Four mornings a week the boys go off to school and it’s just us girls at home. I remember how long the days seemed when I was home all alone with Mattheus all day, back when we were a family of three. I know how fast it goes now, and I try not to take for granted these mornings when Opal and I move slowly and peacefully through the morning, the house quiet for a change.
It’s not very exciting. I putter about doing housework, satisfied to know how much will be done by the time the boys walk in the door. Opal does her own work. Sometimes she stands at the sink, for what seems like most of the morning, washing, making fish ponds, waterfalls. There’s usually a huge puddle on the floor when she is done, and I cringe a bit at all of that water going down the drain. But, she loves it, and how that warm water must feel on her dry Colorado winter skin. I have a hard time redirecting her. Often she plays with every toy in the house, thankful to have it all to herself. She also carefully goes through her brothers’ “special things,” baskets tucked under their beds of crystals and rocks, tiny toys and stuffed animals, post cards and pens–all that they have claimed of their own in this house where almost everything is shared . Picking up and marveling at each item, Opal seems certain that there is nothing more magical than the hat of an acorn. If it is so special to a big brother, it must be important. We return the treasures to their right place when she is done so that her brothers are none the wiser. Although, I’m pretty sure Mattheus, so careful and observant, is on to us.
We sit at the table and eat snack quietly, talking very little. Afterwards, we have a walk around the block. At the end of our street there is a bunny statue sitting on the fence. She points it out every time. We turn the corner and wave to the construction workers who have been busy building a house for months. They look forward to seeing us. Around the next corner there is a big black dog that never barks. Usually she simply lifts her head to say hello, but on special days, for reasons unknown to us, she gets up and trots over to the fence. “Big black dog, come see us!” Opal exclaims in joy and a little nervousness. As we turn onto our street, we pass the park and by the flock of winter Canadian geese. Opal reminds me, “Mosie no chase geese, Mama.” Things with Opal must be just so, and she rarely neglects to remind us. The whole walk, except for a shy moment with the workers, she chatters away. Pointing out every small detail. The chickadees and sparrows in the bare branches that scatter away as we come close, and return just after we have passed. She talks about the neighbors, many of whom we are lucky to know by name. She looks at me with a twinkle in her eye when she sees the puddle that always gathers in the same place. “Not today, Opal, we’re not wearing our puddle boots.” “No, Mama. No puddle boots,” she responds, earnestly nodding her head with that familiar tilt to the right. When the sun is shining and the road is dry, she runs down the last stretch of hill to home. “Opal running. Go fast.”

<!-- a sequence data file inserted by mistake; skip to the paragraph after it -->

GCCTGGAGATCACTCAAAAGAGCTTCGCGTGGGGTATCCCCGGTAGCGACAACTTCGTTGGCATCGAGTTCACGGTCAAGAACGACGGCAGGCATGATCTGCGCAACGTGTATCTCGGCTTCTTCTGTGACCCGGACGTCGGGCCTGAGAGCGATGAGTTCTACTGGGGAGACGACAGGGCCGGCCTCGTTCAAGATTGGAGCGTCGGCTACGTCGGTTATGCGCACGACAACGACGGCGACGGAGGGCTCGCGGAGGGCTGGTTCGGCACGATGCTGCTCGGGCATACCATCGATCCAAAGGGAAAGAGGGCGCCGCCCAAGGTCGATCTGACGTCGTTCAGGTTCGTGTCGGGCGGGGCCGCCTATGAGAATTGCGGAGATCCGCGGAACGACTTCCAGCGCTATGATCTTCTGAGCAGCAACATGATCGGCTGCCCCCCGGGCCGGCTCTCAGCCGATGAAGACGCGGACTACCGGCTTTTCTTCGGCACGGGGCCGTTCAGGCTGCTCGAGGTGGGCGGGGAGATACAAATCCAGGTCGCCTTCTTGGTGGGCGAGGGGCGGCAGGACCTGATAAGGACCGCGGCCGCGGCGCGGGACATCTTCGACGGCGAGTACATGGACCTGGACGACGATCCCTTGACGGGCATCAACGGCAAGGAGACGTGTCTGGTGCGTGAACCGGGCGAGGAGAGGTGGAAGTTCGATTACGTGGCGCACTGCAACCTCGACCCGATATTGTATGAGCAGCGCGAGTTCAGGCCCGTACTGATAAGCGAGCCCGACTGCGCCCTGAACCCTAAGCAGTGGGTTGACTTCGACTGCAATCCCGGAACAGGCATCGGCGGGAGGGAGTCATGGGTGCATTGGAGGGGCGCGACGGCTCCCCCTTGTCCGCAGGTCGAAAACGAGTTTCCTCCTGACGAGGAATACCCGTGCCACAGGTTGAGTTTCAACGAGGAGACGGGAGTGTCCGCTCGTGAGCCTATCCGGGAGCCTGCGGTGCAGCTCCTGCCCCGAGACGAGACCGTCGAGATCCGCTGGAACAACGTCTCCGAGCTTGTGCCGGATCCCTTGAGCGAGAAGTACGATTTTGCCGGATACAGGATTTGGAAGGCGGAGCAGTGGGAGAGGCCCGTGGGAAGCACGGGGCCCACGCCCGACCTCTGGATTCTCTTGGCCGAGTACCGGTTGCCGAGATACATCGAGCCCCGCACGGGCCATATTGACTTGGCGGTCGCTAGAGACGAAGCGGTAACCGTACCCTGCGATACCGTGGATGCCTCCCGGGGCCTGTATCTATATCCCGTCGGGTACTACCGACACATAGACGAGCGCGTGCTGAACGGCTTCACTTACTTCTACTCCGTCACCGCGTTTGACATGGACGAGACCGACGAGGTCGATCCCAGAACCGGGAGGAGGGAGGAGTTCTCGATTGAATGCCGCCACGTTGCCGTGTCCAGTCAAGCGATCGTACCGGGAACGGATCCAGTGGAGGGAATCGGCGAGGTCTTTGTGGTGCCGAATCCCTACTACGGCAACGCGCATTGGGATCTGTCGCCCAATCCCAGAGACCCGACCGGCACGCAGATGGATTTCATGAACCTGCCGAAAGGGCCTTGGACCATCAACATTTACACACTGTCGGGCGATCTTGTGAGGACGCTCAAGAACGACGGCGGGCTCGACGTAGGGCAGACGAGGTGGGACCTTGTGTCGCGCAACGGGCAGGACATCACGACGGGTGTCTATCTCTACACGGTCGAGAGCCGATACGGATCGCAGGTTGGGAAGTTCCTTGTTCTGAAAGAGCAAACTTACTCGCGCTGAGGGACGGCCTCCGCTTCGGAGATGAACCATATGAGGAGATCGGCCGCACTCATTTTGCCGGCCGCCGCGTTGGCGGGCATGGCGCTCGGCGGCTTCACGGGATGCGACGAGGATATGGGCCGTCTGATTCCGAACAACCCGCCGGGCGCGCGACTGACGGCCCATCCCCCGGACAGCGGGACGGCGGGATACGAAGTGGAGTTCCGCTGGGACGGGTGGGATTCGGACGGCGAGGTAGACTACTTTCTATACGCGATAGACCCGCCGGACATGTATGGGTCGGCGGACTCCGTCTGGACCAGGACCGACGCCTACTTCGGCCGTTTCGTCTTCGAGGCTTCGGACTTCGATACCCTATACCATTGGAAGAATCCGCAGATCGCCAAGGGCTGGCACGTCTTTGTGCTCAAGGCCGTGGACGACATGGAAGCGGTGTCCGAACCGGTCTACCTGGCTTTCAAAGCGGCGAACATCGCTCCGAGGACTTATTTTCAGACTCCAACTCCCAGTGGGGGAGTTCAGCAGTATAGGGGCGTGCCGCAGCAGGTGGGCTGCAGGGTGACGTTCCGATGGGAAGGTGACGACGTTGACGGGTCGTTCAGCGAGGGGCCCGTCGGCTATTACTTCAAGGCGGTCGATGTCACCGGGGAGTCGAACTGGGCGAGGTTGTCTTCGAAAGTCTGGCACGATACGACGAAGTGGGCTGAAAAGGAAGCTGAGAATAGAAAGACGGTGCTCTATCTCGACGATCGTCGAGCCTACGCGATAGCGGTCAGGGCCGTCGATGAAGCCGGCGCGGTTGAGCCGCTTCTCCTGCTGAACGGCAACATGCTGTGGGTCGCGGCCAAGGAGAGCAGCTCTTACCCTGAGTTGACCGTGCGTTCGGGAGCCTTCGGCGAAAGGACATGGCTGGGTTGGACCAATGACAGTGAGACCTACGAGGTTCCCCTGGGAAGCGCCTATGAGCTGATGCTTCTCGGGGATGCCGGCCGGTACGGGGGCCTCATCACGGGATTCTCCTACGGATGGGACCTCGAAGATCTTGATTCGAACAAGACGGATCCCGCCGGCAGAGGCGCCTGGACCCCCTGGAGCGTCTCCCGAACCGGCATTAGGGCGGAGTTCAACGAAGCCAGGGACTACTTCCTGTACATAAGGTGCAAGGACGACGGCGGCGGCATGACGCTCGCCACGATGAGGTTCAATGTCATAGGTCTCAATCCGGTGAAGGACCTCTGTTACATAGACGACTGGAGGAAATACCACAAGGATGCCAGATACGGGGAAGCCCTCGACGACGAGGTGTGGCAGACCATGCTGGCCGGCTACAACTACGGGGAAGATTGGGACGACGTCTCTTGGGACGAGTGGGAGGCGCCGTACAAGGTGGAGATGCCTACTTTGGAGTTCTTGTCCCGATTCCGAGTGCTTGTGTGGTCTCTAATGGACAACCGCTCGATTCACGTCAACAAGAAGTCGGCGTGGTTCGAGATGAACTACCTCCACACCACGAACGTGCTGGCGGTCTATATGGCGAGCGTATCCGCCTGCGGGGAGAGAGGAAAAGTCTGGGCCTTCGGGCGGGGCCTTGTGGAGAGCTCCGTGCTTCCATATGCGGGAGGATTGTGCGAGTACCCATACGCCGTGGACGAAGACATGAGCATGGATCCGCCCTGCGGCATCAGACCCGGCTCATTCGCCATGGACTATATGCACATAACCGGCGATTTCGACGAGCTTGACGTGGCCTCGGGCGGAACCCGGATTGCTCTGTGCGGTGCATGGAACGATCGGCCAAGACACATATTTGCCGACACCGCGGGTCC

Back from our walk, we often end up in my studio. It’s hard to work with three kids downstairs, a lot easier with one. Opal makes short work of bringing chaos–or is it creativity–to the carefully folded piles of fabric. She makes spider webs of yarn. In the little kitchen that has found at least a temporary home at the bottom of the stairs, she makes eggs and bacon and turkey. All foods that she watches her big brothers eat, but she is not yet allowed to. I love that she sees me creating with my hands. That making beautiful things is a balance to the necessary consuming we’ve accepted as part of our lives.
We’ve developed a cereal ritual, observed each day while I prepare lunch. When I’m done cooking and the last drop of milk is gone, she is happily tucked into bed. (Stomach full of cereal, she waits to eat lunch until she wakes up.) Not without a kiss and a nose kiss and three blankets in the right order, her blankie, her baby Ruby, her knit bunny, Bunby, and two books–no more, no less. Things must be just so with Opal.
Her brothers burst through the door soon after, words rushing out of their mouths, describing the adventures of the morning. Most of them are actually created out of their own minds. And another chapter of the day begins.